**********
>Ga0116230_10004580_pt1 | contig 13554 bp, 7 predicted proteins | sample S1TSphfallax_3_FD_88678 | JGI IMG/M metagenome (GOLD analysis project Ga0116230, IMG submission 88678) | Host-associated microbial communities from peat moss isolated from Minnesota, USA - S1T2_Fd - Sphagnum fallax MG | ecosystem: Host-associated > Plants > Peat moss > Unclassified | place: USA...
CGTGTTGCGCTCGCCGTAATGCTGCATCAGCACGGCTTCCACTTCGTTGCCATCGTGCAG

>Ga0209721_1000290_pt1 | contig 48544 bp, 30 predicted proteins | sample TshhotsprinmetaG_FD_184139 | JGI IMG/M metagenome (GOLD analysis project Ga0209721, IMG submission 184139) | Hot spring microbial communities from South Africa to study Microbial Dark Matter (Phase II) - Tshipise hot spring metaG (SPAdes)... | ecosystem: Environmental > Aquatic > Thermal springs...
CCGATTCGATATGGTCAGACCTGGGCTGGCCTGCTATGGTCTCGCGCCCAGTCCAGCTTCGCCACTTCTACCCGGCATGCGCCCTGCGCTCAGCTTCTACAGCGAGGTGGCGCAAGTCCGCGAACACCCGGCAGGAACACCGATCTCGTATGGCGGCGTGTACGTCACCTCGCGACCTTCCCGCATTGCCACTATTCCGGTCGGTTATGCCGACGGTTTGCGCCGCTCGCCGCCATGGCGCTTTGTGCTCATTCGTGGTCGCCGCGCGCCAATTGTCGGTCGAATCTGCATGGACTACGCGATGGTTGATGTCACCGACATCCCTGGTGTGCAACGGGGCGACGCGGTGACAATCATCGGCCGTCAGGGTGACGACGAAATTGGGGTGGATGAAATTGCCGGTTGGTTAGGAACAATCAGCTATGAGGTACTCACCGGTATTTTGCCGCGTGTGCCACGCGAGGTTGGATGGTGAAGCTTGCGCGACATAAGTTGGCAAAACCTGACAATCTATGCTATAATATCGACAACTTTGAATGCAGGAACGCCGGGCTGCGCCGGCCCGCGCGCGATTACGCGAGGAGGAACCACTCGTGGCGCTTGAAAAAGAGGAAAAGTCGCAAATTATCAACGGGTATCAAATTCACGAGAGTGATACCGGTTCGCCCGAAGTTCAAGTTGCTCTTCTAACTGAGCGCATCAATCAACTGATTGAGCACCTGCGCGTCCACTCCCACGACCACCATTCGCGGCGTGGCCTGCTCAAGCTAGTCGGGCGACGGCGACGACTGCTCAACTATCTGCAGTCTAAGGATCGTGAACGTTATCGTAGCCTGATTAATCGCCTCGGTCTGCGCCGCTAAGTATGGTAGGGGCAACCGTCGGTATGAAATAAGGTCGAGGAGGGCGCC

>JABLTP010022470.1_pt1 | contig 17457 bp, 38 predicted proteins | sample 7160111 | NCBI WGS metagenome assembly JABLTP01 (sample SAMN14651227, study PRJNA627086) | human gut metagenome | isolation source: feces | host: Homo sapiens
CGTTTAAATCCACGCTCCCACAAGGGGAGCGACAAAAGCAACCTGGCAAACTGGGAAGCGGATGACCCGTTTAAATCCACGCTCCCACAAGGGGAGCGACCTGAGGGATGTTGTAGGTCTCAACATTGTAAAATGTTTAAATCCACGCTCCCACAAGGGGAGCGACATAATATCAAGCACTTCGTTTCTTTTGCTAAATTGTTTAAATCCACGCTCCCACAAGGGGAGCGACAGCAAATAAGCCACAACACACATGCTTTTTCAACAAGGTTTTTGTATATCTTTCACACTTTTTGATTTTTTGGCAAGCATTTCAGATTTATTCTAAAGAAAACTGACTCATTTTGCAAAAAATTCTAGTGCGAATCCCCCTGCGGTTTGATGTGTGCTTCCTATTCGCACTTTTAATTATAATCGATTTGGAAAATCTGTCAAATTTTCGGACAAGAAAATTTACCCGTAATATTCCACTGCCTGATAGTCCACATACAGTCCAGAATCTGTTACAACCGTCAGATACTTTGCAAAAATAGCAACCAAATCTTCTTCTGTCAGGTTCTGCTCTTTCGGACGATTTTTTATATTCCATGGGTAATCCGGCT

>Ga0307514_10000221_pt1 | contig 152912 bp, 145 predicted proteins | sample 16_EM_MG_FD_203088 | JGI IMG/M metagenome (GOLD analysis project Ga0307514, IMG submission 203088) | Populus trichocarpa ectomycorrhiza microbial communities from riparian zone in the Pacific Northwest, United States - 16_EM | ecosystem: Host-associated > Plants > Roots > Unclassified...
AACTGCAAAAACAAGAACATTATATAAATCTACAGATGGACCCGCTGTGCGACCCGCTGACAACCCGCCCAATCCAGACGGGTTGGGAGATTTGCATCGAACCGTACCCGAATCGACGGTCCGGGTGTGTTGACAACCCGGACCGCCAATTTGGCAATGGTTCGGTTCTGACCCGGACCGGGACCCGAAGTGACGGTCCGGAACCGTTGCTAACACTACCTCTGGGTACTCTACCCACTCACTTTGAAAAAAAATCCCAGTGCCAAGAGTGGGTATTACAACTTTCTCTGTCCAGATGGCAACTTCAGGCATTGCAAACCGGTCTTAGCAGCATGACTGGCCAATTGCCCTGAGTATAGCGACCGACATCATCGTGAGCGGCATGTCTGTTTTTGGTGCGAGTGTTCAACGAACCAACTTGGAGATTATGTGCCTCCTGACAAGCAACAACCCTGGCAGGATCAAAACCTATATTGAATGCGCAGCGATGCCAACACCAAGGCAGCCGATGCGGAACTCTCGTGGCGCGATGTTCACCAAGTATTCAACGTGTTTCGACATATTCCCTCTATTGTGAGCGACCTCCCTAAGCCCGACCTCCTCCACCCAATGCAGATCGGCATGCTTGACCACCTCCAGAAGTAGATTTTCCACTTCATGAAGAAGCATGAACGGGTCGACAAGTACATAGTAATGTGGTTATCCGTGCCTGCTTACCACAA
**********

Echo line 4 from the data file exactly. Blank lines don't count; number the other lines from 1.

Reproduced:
CCGATTCGATATGGTCAGACCTGGGCTGGCCTGCTATGGTCTCGCGCCCAGTCCAGCTTCGCCACTTCTACCCGGCATGCGCCCTGCGCTCAGCTTCTACAGCGAGGTGGCGCAAGTCCGCGAACACCCGGCAGGAACACCGATCTCGTATGGCGGCGTGTACGTCACCTCGCGACCTTCCCGCATTGCCACTATTCCGGTCGGTTATGCCGACGGTTTGCGCCGCTCGCCGCCATGGCGCTTTGTGCTCATTCGTGGTCGCCGCGCGCCAATTGTCGGTCGAATCTGCATGGACTACGCGATGGTTGATGTCACCGACATCCCTGGTGTGCAACGGGGCGACGCGGTGACAATCATCGGCCGTCAGGGTGACGACGAAATTGGGGTGGATGAAATTGCCGGTTGGTTAGGAACAATCAGCTATGAGGTACTCACCGGTATTTTGCCGCGTGTGCCACGCGAGGTTGGATGGTGAAGCTTGCGCGACATAAGTTGGCAAAACCTGACAATCTATGCTATAATATCGACAACTTTGAATGCAGGAACGCCGGGCTGCGCCGGCCCGCGCGCGATTACGCGAGGAGGAACCACTCGTGGCGCTTGAAAAAGAGGAAAAGTCGCAAATTATCAACGGGTATCAAATTCACGAGAGTGATACCGGTTCGCCCGAAGTTCAAGTTGCTCTTCTAACTGAGCGCATCAATCAACTGATTGAGCACCTGCGCGTCCACTCCCACGACCACCATTCGCGGCGTGGCCTGCTCAAGCTAGTCGGGCGACGGCGACGACTGCTCAACTATCTGCAGTCTAAGGATCGTGAACGTTATCGTAGCCTGATTAATCGCCTCGGTCTGCGCCGCTAAGTATGGTAGGGGCAACCGTCGGTATGAAATAAGGTCGAGGAGGGCGCC